The terms vascular pattern and bleeding are of course included in the Baron index. Where the UCEIS differs is to define different levels for each of three descriptors, to exclude friability and to apply precise definitions. In theory there are 48 (4×4×3) possible response combinations to the three items. The final index can only assign a value to a fraction of combinations, since some will not be seen in practice and others will be combined after statistical analysis. Validation of potential grades is in progress, but remission might be defined as level 1 for all three descriptors (allowing blurring or loss of capillary margins with a recognisable vascular pattern, no visible bleeding and no erosions or ulceration). On the other hand, ‘severe disease’ might be defined as a level of at least 3 for vascular pattern and bleeding, with 2 for erosions and ulcers. Such an approach is likely to bring consistency to endoscopic evaluation of severity, but it is premature to define thresholds.

The ‘gold standard’ for assessing disease activity in UC should be a diagnostic test that can accurately predict future disease outcome, to augment clinical evaluation. Endoscopy is a surrogate end point and it needs to be established that the UCEIS correlates with, and predicts, clinical outcome. Future studies should test (head to head) whether this instrument can predict clinical outcome better than clinical assessment (without endoscopy) or biomarkers (eg, faecal calprotectin or lactoferrin). The burden of proof has to be on endoscopy, as an expensive and invasive test, to prove that it is better than non-invasive and less expensive alternatives.

A new index for disease activity in ulcerative colitis (the UCEIS) has been created. It illustrates that there is wide variation in the endoscopic interpretation of disease severity between observers. Just three descriptors can be combined to account for 90% of the overall assessment of endoscopic severity judged by a VAS. The UCEIS is undergoing independent validation with different videos and investigators, evaluating operating properties of the index (responsiveness and reliability). Minimal differences for this instrument remain to be evaluated, for its role in research, training and practice.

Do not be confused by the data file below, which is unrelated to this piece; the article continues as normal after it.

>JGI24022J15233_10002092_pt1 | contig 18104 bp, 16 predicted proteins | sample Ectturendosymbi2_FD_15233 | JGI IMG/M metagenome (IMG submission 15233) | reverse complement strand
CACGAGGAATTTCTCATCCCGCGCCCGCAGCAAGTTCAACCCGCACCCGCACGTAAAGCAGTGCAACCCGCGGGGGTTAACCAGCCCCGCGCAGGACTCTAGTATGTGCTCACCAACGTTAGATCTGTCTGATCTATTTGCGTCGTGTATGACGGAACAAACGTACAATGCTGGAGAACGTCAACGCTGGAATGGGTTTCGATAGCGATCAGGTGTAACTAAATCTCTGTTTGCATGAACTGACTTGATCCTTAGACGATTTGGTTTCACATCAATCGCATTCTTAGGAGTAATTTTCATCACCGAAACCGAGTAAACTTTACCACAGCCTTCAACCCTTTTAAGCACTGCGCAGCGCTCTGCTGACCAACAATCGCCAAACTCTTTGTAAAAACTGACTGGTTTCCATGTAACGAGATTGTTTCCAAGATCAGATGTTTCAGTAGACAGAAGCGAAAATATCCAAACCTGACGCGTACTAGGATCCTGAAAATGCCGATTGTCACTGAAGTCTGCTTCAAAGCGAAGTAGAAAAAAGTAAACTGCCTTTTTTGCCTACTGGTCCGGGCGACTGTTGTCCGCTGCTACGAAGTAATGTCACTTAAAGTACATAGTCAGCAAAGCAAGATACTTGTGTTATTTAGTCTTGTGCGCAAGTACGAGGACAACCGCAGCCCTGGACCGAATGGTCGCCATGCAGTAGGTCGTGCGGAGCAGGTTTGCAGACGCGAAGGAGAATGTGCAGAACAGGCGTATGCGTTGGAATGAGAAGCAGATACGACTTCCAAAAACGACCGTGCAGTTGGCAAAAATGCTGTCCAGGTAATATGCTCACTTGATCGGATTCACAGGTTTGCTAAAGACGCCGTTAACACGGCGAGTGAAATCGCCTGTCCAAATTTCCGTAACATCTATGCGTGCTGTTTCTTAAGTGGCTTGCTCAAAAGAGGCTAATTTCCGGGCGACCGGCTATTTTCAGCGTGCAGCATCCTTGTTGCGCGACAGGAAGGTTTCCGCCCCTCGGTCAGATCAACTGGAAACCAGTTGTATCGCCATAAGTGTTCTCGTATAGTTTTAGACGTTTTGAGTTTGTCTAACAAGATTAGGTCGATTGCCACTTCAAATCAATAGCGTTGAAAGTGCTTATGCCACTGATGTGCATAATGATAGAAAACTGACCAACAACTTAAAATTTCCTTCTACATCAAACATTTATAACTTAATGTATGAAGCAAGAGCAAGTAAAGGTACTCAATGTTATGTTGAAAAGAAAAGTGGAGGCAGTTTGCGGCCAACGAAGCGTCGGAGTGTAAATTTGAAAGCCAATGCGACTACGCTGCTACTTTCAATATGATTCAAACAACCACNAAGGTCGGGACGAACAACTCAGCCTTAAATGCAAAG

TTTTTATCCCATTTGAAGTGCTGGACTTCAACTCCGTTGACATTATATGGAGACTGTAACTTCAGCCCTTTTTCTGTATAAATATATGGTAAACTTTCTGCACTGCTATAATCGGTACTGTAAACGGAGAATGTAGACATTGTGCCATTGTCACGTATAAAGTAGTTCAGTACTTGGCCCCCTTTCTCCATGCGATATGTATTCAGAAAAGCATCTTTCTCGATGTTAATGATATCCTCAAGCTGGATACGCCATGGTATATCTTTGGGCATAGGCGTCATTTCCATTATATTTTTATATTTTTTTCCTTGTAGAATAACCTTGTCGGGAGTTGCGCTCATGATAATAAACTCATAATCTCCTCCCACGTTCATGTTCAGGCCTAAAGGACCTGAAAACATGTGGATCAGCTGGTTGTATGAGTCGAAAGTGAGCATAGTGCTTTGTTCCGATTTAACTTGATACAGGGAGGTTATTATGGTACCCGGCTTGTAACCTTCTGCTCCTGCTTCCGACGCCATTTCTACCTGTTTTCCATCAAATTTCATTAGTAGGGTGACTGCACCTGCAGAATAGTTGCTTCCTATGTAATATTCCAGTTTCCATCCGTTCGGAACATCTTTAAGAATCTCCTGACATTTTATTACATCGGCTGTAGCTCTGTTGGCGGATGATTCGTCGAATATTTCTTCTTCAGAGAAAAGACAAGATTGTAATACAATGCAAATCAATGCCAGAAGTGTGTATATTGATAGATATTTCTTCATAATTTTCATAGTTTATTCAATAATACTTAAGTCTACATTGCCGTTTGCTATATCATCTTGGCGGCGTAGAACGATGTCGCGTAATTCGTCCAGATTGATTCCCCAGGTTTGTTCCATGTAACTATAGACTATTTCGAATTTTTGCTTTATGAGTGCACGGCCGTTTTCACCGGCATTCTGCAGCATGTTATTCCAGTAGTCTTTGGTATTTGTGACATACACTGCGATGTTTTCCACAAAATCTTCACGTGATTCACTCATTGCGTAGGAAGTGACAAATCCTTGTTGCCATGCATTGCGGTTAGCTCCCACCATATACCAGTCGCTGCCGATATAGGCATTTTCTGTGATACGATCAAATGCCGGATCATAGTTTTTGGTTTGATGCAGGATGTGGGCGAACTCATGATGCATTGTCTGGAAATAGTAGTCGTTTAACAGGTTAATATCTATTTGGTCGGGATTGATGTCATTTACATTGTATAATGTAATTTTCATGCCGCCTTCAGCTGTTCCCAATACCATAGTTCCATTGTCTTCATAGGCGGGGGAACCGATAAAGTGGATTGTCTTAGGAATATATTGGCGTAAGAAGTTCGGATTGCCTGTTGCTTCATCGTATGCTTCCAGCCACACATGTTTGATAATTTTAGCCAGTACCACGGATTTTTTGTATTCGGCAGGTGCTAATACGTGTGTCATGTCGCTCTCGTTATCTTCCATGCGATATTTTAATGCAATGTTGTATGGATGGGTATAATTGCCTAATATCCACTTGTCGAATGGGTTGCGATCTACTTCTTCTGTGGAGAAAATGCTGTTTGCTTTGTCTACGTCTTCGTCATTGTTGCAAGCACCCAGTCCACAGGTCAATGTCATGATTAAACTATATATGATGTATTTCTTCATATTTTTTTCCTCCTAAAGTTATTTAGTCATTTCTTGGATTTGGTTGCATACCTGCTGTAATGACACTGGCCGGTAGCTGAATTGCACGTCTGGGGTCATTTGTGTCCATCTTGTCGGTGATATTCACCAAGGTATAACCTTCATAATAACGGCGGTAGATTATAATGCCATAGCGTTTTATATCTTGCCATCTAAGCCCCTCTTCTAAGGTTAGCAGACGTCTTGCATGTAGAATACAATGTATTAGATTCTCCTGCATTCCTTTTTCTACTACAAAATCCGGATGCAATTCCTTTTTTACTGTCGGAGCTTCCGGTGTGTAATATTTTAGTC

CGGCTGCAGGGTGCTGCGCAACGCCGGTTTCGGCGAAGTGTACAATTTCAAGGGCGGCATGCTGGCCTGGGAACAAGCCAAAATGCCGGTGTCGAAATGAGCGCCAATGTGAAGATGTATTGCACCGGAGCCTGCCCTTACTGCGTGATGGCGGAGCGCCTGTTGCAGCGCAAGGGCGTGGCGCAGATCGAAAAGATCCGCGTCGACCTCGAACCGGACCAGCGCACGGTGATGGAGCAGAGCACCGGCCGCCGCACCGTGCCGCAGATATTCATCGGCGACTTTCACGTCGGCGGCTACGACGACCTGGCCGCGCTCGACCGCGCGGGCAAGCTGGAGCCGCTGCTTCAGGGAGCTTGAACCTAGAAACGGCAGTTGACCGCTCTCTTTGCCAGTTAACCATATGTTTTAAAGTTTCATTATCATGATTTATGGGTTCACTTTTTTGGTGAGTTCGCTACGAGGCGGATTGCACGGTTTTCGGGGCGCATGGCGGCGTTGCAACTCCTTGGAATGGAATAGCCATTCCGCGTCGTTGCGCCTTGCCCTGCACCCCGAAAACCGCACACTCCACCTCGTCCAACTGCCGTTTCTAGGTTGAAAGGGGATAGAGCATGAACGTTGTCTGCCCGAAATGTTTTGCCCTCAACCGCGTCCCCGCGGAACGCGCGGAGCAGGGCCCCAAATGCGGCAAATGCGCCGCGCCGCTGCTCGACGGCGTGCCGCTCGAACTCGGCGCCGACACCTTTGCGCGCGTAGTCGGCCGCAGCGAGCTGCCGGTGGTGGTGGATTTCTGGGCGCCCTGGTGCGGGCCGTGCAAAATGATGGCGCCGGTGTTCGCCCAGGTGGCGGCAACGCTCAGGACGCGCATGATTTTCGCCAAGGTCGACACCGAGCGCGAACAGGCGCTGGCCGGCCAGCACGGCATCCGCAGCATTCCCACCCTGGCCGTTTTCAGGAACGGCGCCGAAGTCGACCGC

Acknowledgments

We sadly acknowledge the untimely death of Marc Lémann, one of the co-authors of this study who made unparalleled contributions to this and to so many other areas of gastroenterology. Biostatistical advice was both independent and conducted by the sponsors of the study (Procter and Gamble Pharmaceuticals, later Warner Chilcott), although it was established from the outset that the index would be freely available subject to copyright, but not to patent. We are particularly grateful to the investigators who evaluated video endoscopies in phase 2, from Austria (Walter Reinisch, Vienna); Belarus (Yury Marakhouski); Canada (Robert Bailey, Edmonton; Marc Bradette and Gilles Jobin, Quebec; Naoki Chiba, Guelph, Flavio Habal, Toronto; John Marshall, Hamilton); Croatia (Davor Stimac, Rijeka); Estonia (Riina Salupere, Tartu); Hungary (György Székely, Budapest); Italy (Silvio Danese, Milan); Latvia (Juris Pokrotnieks, Riga); Poland (Jaroslaw Regula, Warsaw); Romania (Mircea Manuc, Bucharest); Russia (Olga Alexeeva, Nizhegorodskiy); Serbia (Njegica Jojic, Belgrade) and the USA (Nelson Ferreira, Hagerstown, MD; Fred Fowler, Harrisbrurg, NC; Daniel Geenen, Milwaukee, WI; Norman Gilinsky, Cincinatti, OH; Howard Gus, Ocean, NJ; Asher Kornbluth, New York, NY; Mark Lamet, Hollywood, FL; Jacque Noel, Lafayette, LA; Michael Safdi, Cincinnati, OH; Jerrold Schwartz, Arlington Heights, IL; Guarang Shah, Jacksonville, FL; Larry Weprin, Dayton, OH; Estephan Zayat, Wichita, OH). We would also like to acknowledge Barry Rodgers-Gray for assistance with the figures, Mr Scott Hayes (Procter and Gamble), who provided the data acquisition and data management support for the study and Professor Bryan Warren, Oxford, who originally suggested using the endoscopic videos from a randomised controlled trial in this way.

References

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Footnotes

  • ICMJE disclosures have been submitted.

  • Funding Procter and Gamble, later Warner Chilcott. Sponsors paid for video image preparation, managerial support, statistical programming and for the time spent by independent gastroenterologists to evaluate the UCEIS. All authors gave freely of their time and have received no remuneration for the development of this index.

  • Competing interests None.

  • Ethics approval Ethics approval was provided by ASCEND: EUDRACT 2006-001310-32 and Oxford LREC 536407Q1605/58ORH.

  • Provenance and peer review Not commissioned; externally peer reviewed.

  • Data sharing statement Supplementary files and original data are available on request.